Don’t Abandon Your Missionaries

When I started house churches in 1993, our current practice of having each house church support a missionary family wasn’t in place. But I adopted this soon after we started to help house church members be more missions-minded.

At first, I asked house church members to find their own missionary families. Most of our house churches chose missionaries they already knew. So there was a personal relationship between house churches and the missionaries they supported. But as house churches multiplied, the number of shepherds who didn’t know any missionary families started to increase. So our Mission Department began to recommend missionaries to house churches. After this, the number of house churches who wanted to replace the missionaries they supported started creeping up.

We’ve tried to accommodate the wishes of house church members as best we can, but we should not be replacing our missionaries casually, without long deliberation.

Some house churches don’t like their supporting missionaries because they don’t email or send letters often. But some missionaries are too busy with their mission work to have frequent communication. Others work in remote areas or in areas where their identities as missionaries should not be revealed and cannot correspond easily or freely. We should not stop supporting them simply because we don’t hear from them often.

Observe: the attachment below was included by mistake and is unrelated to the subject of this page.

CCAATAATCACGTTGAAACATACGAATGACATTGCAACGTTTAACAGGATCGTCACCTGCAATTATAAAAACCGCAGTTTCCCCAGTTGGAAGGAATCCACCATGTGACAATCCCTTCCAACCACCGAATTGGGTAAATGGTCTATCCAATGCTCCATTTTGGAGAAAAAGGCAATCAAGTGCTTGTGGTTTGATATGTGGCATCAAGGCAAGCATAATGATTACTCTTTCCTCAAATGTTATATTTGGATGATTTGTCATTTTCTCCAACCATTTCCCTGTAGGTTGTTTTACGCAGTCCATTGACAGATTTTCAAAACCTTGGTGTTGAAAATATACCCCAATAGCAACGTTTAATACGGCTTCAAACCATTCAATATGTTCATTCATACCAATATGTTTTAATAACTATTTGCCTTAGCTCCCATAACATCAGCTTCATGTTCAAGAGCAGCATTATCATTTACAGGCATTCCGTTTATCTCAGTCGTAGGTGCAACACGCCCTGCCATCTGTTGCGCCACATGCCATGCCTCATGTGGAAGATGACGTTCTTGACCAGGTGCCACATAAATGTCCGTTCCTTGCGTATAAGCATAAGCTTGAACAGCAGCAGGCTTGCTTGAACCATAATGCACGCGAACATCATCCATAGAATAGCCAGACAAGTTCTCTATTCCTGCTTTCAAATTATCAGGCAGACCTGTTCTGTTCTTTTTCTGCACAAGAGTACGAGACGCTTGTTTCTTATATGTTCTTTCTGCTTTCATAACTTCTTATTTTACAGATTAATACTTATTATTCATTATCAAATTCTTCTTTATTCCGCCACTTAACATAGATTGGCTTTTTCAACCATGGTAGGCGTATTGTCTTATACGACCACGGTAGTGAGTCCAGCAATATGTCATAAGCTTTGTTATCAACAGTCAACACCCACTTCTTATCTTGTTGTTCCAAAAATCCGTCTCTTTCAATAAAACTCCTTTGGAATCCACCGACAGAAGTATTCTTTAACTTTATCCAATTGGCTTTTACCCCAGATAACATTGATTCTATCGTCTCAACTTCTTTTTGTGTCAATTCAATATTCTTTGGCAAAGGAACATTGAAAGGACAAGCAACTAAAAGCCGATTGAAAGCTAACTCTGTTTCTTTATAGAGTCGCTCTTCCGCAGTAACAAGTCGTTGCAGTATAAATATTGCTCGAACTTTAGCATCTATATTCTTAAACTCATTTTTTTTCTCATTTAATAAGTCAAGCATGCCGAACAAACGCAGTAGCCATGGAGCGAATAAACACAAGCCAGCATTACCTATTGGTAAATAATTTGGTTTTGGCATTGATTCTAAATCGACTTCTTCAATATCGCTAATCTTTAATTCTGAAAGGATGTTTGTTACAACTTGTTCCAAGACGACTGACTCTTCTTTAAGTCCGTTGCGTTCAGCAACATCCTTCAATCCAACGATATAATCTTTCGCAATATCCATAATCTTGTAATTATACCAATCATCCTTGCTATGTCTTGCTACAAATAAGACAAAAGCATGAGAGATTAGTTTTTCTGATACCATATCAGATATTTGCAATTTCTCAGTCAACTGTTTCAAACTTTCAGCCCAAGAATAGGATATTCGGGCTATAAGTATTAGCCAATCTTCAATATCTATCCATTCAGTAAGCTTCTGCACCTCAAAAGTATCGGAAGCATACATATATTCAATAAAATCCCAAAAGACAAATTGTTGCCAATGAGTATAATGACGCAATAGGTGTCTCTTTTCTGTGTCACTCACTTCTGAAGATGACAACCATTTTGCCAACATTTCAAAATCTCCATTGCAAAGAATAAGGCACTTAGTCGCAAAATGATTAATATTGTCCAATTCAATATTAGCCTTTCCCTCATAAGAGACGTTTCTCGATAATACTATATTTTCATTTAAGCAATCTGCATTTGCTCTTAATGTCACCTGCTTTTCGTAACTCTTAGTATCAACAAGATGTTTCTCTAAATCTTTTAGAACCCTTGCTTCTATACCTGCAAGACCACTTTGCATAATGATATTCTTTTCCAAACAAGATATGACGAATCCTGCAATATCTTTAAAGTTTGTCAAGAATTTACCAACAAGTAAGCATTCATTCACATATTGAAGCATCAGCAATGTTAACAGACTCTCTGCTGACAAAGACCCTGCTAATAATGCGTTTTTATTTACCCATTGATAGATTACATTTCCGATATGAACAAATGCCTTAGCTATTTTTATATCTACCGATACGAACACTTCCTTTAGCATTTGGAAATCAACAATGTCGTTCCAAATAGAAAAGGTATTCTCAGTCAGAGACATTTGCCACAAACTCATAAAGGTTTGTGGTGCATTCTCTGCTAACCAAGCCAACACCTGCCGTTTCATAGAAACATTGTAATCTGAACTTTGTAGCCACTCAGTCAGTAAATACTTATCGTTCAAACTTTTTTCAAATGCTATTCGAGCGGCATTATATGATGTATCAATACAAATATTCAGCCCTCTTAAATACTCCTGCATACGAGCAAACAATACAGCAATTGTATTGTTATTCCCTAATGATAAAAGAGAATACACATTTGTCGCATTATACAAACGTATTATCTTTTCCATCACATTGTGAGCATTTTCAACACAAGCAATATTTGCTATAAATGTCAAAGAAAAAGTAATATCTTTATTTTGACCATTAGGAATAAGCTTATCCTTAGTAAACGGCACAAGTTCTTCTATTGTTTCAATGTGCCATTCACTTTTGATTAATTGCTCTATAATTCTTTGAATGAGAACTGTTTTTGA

Others don’t like their supported missionaries because they send only impersonal printed newsletters. But missionaries who are involved in big mission projects have many supporters. If they try to correspond with each and every supporter they will lose a lot of valuable time that might be better spent for ministry. We would end up stopping sponsorship of many excellent missionaries if we eliminated all of those who only mail newsletters.

Some complain that their supported missionaries constantly ask for financial assistance. As I said before, missionaries involved in big mission projects need money. We should not blame them for mentioning their financial needs. When house churches do their best to help them financially, they should not feel guilty about not helping enough, but they should not blame their missionaries for asking.

Our church members are mature enough to focus on their missionaries’ needs rather than their own feelings. Even if their missionaries do not correspond regularly, do not pay personal attention, burden them with their financial needs, or do not even remember their shepherds’ names, I hope that our shepherds have such big hearts that they continue to support their missionaries simply because they are God’s servants and they are doing God’s work.

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